Passenger pigeon

The passenger pigeon is an eternal reproach to mankind. An example of the fact that any species can be destroyed, no matter how numerous it may be. Now more is known about the wanderers than during their lifetime, but this information is incomplete and often based on the study of stuffed animals, bones, records and sketches of eyewitnesses. Much of the information comes from genetic research.

Origin of the species and description

Photo: Passenger Pigeon

Photo: Passenger Pigeon

Panel Pigeon (Ectopistes migratorius) ) — the only representative of the monotypic genus Ectopistes from the pigeon family. The Latin name, given by Linnaeus in 1758, reflects his nature and in translation means “migratory wanderer”, or “nomad”.

It is endemic to North America. As genetic studies have shown, its living closest relatives from the genus Patagioenas are found only in the New World. A more distant and species-diverse relative of representatives of true pigeons and cuckoo turtledoves inhabits southeast Asia.

Video: Passenger pigeon

According to one group of researchers, it was from here that the ancestors of the passenger pigeon once set off in search of new lands, either through the Berengian land or directly across the Pacific Ocean. Fossils indicate that the species already lived in various states of the North American continent approximately 100,000 years ago.

According to other scientists, family ties with East Asian pigeons are more distant. The ancestors of the New World pigeons must be sought in the Neotropics, that is, the biogeographic region that unites South and Central America and the adjacent islands. However, both carried out genetic analyzes on museum material and the results obtained cannot be considered particularly accurate.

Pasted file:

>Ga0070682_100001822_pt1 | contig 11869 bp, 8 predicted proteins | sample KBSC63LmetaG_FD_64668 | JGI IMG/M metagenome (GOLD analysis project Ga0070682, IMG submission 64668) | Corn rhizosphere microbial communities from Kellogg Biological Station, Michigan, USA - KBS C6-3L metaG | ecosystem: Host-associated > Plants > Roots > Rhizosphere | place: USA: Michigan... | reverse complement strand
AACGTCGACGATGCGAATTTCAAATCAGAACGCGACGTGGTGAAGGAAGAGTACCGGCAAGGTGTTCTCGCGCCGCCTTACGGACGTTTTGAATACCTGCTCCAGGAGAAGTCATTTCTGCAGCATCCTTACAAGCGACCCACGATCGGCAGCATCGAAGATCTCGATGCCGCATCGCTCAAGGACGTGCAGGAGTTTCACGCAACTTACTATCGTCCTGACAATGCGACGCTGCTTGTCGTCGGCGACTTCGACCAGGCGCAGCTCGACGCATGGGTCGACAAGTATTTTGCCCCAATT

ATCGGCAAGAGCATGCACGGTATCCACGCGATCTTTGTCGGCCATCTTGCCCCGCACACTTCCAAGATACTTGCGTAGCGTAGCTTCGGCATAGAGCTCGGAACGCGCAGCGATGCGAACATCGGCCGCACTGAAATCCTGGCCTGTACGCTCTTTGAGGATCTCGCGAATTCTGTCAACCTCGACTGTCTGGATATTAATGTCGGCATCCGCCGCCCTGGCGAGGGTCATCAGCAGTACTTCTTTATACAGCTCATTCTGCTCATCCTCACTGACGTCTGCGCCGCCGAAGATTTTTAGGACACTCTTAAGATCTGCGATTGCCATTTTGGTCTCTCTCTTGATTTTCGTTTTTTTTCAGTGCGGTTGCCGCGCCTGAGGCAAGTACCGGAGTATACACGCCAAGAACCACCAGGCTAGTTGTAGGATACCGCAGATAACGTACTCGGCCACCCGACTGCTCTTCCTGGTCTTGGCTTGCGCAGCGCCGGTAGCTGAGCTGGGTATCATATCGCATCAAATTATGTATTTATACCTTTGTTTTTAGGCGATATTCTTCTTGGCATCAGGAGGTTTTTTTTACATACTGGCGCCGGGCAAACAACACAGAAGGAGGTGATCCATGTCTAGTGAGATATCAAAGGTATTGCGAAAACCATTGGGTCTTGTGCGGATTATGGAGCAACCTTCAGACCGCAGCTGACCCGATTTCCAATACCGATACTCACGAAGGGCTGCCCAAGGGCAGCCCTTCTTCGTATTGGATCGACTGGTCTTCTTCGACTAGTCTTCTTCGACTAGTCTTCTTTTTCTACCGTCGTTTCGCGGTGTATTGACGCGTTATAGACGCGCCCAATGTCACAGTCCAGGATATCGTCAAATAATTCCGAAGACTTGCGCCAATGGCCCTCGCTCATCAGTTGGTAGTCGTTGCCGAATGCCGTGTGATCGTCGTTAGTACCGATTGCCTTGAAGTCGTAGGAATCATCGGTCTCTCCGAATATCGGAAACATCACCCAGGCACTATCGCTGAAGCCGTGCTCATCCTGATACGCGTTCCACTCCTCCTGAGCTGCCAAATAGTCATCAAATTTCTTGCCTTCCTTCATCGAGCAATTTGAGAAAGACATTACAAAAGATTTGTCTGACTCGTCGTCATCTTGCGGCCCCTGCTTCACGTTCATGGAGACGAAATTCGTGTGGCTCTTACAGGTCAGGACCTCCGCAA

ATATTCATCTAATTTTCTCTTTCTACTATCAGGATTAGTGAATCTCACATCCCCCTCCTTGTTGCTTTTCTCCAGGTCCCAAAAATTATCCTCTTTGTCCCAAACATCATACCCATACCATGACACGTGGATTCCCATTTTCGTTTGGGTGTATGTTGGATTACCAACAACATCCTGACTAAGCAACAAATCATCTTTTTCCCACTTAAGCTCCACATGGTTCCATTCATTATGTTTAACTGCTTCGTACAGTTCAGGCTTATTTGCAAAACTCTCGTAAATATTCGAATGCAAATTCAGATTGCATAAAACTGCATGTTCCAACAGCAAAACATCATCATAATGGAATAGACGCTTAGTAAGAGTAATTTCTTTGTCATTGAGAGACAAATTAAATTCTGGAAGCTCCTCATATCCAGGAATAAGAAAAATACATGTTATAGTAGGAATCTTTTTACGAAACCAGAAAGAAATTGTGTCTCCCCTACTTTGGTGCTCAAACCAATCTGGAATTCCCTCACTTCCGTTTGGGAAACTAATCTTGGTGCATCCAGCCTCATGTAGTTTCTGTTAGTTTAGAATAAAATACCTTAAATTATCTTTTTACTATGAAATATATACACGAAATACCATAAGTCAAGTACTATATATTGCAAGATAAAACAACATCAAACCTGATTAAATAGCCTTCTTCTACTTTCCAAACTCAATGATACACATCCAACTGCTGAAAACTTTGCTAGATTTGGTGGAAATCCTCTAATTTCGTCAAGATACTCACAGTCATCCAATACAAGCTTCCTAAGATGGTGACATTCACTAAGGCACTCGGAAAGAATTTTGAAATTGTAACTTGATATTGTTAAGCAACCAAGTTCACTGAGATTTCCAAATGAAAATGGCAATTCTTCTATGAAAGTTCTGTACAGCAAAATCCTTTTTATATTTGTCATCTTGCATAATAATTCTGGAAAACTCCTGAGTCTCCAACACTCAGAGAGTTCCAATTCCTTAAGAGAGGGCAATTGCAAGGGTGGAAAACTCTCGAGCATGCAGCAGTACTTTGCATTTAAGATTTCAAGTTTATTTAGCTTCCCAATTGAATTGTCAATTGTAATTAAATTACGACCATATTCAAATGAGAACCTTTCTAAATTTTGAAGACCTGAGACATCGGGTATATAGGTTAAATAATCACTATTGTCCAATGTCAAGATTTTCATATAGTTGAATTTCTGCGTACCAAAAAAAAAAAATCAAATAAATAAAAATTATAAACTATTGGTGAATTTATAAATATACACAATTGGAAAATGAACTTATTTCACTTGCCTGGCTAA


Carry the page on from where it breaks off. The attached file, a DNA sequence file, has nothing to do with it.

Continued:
Appearance and features

Photo: What a passenger pigeon looks like

Photo: What a passenger pigeon looks like

Wanderer was adapted for long high-speed flights, this is indicated by everything in the structure of his body: a small head, streamlined contours of the figure, long sharp wings and a tail that makes up more than half of the body. Two particularly long feathers in the center of the tail emphasize the elongated shape of this bird, sharpened for flight.

The species is characterized by sexual dimorphism. The length of an adult male was about 40 cm, weight up to 340 g. The wing of the male was 196 – 215 mm long, the tail & # 8212; 175 – 210 mm. Coloration can now be judged by dusty stuffed animals and drawings made from them or from memory. Only one artist is known for certain, for whom live pigeons posed — Charles Knight.

The even gray feathers of the head turned into iridescent ones on the neck, like those of our sizar. Depending on the lighting, they cast purple, bronze, golden green. The bluish-gray coloration of the back with an olive tint smoothly flowed onto the coverts of the second order. Some coverts ended in a dark spot, giving the wings a variegation.

The flight feathers of the first order were contrasting dark and the two central tail feathers had the same color. The rest of the tail feathers were white and gradually shortened from the center to its edges. Judging by the images, the tail of this dove would be more suitable for a bird of paradise. The apricot color of the throat and chest, gradually turning pale, turned into white on the belly and undertail. A black beak, crimson red eyes and bright red paws completed the picture.

The female was slightly smaller, no more than 40 cm, and looked less defiant. Mainly because of the brownish-gray color of the breast and throat. It was also distinguished by more colorful wings, flight feathers with a reddish border on the outside, a relatively short tail, a bluish (rather than red) ring around the eye. Juveniles, in general, resembled adult females, differing in the complete absence of overflow on the neck, dark brownish coloration of the head and chest. Sexual differences appeared in the second year of life.

Where did the passenger pigeon live?

Photo: Passenger Pigeon

Photo: Passenger Pigeon